Our MASTERWORKS CONCERT SERIES 2023-2024 Season Opener features an eclectic program – from Scott Joplin to Haydn, and even two local Colorado Composers, there’s something for everyone!

Scott Joplin, known as the “King of Ragtime”, composed more than forty ragtime pieces, as well as a ragtime ballet and opera. Joplin took the rag – then known primarily as “lowly saloon music played by wandering honky-tonk pianists” – and elevated it to the level of classical art music meant for the concert hall. ECO will perform two of his best-known works – the “Maple Leaf Rag” and “The Entertainer”.

We are also proud to be performing ECO Cellist Jim Todd’s composition “New Day” for our 2023-2024 Season Opener! Jim Todd is an accomplished cellist who has performed with numerous Colorado groups, including the Colorado Symphony, Colorado Ballet, and Boulder Philharmonic. 

He has served as principal cellist with the Arapahoe Philharmonic, and is a part of ECO’s unique all-principal cello section. Mr. Todd has recently produced and released his widely-acclaimed album of original music for cello and piano, “Quiet Beauty”, marking his foray in composing, arranging and performing his own music. Mr. Todd will perform as soloist for this work.

The program also features Colorado composer Cindi Hsu’s composition “Once Upon a Time“, and ECO is proud to continue our collaboration with Ms. Hsu from the past several seasons. Her music is noted for its richness in color, expressive melodic lines and open sincerity, with a “storytelling” composition style that was instilled in her early childhood, as she loved the spur of the moment bedtime stories that her father made up and told her each night.

The program continues with a Concerto for Four Cellos by Antonio Vivaldi, arranged by ECO’s own Mike Marecak and performed by our unique all-principal cello section! 

Our Season Opener will close with a performance of Franz Joseph Haydn’s “Drum Roll” Symphony No. 103, H. 1/103 – one of the later London Symphonies. Composed between 1791 and 1795 and nicknamed for the long timpani roll that begins the symphony, this is one of Haydn’s most popular and widely-performed works.

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ECO’s Masterworks Concert Series continues with our Fall Concert, which will feature Orchestral Suites by both Bach and Stravinsky – quite the contrast!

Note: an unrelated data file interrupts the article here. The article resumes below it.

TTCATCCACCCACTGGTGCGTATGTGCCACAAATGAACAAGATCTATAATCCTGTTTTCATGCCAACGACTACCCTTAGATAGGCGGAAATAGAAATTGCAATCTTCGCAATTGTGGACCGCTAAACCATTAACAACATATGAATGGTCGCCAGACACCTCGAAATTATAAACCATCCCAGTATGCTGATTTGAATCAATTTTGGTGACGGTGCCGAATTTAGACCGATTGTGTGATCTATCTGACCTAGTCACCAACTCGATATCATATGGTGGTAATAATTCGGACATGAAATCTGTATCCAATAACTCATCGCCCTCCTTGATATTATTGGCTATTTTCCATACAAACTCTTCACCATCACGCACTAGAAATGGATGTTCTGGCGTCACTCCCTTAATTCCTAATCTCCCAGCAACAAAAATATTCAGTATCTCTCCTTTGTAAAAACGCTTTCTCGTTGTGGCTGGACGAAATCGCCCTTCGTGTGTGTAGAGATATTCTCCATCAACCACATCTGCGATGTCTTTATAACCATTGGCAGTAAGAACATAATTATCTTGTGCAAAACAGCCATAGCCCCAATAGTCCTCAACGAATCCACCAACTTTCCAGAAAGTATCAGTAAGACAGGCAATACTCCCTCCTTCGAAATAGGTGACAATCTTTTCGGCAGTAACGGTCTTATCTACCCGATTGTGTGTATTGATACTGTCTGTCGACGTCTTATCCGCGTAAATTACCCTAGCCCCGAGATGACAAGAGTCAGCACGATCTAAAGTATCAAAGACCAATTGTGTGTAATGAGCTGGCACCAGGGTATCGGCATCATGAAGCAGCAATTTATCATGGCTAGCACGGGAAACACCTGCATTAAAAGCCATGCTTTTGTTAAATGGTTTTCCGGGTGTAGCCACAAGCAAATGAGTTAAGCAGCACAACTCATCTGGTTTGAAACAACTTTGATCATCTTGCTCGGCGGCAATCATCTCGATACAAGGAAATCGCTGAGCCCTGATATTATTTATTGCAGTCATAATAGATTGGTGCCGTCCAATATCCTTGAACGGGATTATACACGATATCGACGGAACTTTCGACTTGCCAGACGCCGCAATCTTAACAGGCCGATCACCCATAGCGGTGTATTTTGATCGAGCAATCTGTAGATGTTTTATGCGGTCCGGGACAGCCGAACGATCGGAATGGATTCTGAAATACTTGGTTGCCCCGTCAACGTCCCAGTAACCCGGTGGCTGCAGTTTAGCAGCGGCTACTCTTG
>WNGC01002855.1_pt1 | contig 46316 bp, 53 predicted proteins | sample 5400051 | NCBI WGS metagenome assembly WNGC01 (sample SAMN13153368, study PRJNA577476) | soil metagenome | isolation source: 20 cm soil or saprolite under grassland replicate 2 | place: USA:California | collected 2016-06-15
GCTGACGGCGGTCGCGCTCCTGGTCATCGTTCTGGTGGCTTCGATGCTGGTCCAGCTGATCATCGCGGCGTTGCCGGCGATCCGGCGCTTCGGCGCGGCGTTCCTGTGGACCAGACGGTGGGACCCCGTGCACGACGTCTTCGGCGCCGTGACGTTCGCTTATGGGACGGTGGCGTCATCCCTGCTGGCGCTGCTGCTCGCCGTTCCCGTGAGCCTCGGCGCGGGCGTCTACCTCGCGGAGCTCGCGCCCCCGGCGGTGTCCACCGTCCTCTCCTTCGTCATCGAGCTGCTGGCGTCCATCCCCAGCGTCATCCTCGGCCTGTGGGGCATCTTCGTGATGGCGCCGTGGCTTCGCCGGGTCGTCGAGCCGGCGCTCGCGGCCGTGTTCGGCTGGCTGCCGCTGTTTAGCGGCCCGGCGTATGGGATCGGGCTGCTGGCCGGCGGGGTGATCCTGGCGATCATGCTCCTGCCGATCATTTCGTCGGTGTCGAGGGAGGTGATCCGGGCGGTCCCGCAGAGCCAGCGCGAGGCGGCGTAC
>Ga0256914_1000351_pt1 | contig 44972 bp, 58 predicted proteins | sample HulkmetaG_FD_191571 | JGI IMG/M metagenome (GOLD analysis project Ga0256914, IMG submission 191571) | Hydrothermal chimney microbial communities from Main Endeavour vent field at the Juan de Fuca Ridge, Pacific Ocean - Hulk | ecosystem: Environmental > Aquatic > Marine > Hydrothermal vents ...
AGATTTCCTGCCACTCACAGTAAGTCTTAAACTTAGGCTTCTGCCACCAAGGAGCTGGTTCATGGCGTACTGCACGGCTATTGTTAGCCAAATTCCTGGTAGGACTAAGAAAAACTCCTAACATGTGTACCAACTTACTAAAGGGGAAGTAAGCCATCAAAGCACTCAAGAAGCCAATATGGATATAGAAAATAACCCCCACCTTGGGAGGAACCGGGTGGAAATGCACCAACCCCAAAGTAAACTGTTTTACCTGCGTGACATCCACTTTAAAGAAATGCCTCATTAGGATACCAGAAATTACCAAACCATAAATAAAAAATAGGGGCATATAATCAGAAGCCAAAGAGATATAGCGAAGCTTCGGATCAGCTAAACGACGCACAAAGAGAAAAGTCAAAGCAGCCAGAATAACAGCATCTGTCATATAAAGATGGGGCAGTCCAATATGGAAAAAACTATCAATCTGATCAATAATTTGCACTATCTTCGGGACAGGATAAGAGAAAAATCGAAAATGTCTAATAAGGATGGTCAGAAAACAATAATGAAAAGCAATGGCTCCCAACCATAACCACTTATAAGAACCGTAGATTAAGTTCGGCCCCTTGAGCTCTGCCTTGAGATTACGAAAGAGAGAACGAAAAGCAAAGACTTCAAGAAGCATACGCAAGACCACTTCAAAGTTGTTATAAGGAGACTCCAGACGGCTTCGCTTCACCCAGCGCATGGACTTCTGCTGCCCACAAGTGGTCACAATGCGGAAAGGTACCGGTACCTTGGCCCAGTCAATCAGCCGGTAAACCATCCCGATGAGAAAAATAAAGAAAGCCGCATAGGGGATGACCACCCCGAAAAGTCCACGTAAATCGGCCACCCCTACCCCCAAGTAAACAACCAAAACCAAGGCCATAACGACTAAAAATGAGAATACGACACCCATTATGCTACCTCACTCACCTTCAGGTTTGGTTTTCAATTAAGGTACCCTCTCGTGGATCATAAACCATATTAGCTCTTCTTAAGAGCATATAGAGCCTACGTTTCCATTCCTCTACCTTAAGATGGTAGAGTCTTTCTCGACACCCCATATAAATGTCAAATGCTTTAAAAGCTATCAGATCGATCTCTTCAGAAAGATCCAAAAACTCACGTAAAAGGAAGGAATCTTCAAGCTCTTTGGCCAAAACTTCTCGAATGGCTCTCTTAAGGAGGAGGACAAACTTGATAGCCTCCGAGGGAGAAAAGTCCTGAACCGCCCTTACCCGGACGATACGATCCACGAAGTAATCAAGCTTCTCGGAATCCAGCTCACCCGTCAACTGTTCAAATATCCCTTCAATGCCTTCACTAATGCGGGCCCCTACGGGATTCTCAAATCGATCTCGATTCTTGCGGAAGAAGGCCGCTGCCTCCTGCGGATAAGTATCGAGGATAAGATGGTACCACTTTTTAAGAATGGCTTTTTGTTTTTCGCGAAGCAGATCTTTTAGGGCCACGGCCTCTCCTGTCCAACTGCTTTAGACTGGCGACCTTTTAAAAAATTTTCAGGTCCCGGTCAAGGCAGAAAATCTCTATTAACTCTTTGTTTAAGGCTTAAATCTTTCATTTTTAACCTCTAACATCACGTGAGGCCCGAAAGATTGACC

Originally written as charming piano duets between Igor Stravinsky and his children, Suites No. 1 and 2 for Small Orchestra are filled with jubilant melodies and witty musical satire. These charming works were orchestrated in 1921 and 1925, but date from Stravinsky’s “Swiss period”, between 1914 and 1920. Stravinsky’s primary source of income – working with the Ballet Russes in Paris – had dried up due to the First World War, but he maintained a high level of compositional productivity during this self-imposed exile.

This will be the first time ECO has performed works by Stravinsky during ECO Music Director William Hill’s tenure. 

Johann Sebastian Bach is regarded as one of the greatest composers of all time, and his Orchestral Suite No. 4 in D Major, BWV 1069, is some of the most joyful and delightful music ever written. 

Bach composed this Suite in the French style as was common for orchestral suites at the time. We know that Bach himself would use “laughter” and “joy” as the text association for this piece since he would go on to use the opening French overture as the first movement of his 1725 Christmas cantata “Unser Mund sei voll Lachens”, BWV 110, which when translated means, “Our mouths are full of laughter”.

No ECO season would be complete without the music of JS Bach!

Our Fall Concert will close with our performance of Felix Mendelssohn’s Violin Concerto in E Minor, Op. 64 – and we are thrilled to announce that ECO’s own Concertmaster Katherine Thayer will be the soloist!

During the summer of 1838, Felix Mendelssohn finally wrote to his longtime friend Ferdinand David, who had repeatedly asked Felix to compose a violin concerto, “I should like to write a violin concerto for you next winter. One in E minor runs through my head, the beginning of which gives me no peace.” It would be seven more years before David premiered Mendelssohn’s Violin Concerto in E Minor, Op. 64, in March of 1845 at the Gewandhaus in Leipzig, Germany. 

This iconic masterpiece – one of the all-time greatest romantic violin concertos – serves as a fitting finale for the first half of our 2023-2024 Season, and will be a fitting showcase for Ms. Thayer to demonstrate her formidable technical ability, singing tone, and sensitivity to nuance within the orchestra. 

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The second half of the season begins with ECO’s Prelude to Spring Concert. This all-Mozart program begins with the Overture to The Abduction from the Seraglio. The 25-year-old composer, having just arrived in the city, sought out the inspector of the Nationalsingspiel, Gottlieb Stephanie, with hopes of an opera commission. Stephanie was impressed with Mozart and got to work on the libretto that would become The Abduction from the Seraglio.